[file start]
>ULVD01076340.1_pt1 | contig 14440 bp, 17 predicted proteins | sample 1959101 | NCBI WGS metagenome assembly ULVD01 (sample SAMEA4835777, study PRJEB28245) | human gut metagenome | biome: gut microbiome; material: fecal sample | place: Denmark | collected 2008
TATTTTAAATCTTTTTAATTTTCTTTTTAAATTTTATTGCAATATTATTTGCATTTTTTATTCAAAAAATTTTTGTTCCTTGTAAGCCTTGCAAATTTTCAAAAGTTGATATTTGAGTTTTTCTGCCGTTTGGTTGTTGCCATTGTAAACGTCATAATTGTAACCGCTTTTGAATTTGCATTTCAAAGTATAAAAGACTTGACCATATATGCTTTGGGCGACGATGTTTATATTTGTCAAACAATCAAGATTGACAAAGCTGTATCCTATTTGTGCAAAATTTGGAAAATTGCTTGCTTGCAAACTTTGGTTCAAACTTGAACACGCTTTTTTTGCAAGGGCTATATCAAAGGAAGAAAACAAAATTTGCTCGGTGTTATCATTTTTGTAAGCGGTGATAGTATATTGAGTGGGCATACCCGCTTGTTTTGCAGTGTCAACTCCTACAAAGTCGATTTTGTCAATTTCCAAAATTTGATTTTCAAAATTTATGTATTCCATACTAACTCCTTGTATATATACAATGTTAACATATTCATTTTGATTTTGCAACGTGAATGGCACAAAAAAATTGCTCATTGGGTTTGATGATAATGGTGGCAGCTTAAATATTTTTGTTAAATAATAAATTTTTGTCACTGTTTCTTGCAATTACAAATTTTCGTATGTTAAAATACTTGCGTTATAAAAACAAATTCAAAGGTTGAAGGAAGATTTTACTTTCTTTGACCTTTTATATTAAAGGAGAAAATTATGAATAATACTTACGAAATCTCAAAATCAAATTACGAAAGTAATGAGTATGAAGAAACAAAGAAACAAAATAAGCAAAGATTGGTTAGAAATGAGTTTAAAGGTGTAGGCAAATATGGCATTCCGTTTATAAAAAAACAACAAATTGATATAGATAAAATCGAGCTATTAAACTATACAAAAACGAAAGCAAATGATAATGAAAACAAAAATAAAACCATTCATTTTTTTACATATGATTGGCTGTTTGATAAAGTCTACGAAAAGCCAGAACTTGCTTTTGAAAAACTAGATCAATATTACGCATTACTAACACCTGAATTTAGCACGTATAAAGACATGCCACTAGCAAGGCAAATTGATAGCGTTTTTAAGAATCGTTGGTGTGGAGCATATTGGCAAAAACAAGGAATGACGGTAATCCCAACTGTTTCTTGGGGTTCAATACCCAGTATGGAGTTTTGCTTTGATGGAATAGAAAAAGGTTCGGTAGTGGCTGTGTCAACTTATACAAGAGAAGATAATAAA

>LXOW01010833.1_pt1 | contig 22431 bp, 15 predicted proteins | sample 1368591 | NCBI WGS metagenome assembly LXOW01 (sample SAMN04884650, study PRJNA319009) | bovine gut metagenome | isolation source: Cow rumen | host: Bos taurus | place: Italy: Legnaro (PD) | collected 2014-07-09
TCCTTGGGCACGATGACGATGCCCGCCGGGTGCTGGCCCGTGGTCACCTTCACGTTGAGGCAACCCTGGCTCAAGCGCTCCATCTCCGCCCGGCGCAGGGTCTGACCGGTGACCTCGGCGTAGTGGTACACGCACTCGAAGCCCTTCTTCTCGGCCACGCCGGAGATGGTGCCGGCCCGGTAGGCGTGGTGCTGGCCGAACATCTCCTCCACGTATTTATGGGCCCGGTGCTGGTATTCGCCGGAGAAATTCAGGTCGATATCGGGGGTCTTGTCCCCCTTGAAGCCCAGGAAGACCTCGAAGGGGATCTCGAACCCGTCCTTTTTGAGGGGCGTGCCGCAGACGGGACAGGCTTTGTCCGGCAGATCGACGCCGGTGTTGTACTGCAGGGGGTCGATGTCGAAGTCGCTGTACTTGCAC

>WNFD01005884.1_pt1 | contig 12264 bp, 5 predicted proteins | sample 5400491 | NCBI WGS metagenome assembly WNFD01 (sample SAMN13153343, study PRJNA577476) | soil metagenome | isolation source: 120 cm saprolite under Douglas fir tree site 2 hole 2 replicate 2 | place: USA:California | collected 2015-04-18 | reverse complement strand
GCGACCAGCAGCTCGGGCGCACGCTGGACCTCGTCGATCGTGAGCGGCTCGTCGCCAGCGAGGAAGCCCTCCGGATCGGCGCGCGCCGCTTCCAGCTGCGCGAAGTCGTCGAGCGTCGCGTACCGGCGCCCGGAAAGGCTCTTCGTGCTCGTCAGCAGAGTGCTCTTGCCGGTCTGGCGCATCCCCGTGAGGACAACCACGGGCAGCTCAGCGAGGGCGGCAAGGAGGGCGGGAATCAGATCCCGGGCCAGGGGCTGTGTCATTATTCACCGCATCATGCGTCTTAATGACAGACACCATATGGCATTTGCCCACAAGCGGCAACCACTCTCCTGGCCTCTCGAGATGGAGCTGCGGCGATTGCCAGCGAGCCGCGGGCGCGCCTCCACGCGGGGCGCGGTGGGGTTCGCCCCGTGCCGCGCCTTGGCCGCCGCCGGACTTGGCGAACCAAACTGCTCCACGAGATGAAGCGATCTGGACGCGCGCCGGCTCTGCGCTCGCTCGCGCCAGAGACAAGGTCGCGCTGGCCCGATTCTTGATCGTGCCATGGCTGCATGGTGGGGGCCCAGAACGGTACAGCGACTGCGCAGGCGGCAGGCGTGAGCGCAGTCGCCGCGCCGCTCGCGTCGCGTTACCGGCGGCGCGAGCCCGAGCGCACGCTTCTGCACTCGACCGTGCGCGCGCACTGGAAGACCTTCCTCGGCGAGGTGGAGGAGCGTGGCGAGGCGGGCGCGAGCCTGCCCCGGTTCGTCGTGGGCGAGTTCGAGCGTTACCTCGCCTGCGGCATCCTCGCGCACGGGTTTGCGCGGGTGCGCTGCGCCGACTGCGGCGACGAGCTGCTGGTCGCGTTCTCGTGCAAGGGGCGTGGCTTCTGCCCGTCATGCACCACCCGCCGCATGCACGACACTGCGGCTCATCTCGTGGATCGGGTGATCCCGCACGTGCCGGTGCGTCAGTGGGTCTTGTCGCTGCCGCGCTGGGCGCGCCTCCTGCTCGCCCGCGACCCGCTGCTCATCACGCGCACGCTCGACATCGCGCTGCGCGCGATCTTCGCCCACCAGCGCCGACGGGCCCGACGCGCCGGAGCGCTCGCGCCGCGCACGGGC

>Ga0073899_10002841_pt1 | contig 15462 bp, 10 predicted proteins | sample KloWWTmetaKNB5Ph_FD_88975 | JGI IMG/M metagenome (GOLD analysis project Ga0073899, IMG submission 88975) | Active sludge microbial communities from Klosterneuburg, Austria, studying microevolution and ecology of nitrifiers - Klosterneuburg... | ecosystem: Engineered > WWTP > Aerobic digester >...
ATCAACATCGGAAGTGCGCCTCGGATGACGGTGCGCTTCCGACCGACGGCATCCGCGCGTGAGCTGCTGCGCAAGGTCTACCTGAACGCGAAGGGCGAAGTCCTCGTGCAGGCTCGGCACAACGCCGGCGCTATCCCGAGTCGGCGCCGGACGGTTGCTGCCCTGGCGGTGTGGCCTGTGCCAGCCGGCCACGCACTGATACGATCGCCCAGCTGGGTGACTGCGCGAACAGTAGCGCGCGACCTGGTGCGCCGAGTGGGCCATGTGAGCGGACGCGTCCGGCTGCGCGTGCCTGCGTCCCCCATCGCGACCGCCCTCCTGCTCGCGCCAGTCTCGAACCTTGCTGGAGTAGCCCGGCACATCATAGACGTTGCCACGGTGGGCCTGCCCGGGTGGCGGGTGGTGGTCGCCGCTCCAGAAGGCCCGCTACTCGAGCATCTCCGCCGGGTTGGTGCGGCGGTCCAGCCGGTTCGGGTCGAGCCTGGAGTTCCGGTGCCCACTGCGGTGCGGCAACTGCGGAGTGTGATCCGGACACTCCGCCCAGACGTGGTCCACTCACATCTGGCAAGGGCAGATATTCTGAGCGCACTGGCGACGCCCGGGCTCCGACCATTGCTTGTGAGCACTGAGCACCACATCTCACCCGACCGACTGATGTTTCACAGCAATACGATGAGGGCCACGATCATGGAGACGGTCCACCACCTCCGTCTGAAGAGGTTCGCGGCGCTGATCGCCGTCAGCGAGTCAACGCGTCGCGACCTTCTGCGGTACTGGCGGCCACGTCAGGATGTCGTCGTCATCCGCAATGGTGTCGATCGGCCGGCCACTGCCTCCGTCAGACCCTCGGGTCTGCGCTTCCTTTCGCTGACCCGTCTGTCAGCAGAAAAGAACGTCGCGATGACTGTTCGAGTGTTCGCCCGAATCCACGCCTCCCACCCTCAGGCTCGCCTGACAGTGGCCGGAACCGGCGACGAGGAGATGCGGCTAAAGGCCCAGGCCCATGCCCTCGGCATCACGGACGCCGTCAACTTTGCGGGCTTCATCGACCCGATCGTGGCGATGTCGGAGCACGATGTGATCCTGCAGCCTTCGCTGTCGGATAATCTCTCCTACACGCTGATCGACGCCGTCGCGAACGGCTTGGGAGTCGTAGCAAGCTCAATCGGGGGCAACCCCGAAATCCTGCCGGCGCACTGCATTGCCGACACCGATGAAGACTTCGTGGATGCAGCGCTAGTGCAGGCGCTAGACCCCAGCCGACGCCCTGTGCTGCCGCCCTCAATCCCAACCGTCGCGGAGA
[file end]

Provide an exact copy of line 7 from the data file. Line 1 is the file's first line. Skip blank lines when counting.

>Ga0073899_10002841_pt1 | contig 15462 bp, 10 predicted proteins | sample KloWWTmetaKNB5Ph_FD_88975 | JGI IMG/M metagenome (GOLD analysis project Ga0073899, IMG submission 88975) | Active sludge microbial communities from Klosterneuburg, Austria, studying microevolution and ecology of nitrifiers - Klosterneuburg... | ecosystem: Engineered > WWTP > Aerobic digester >...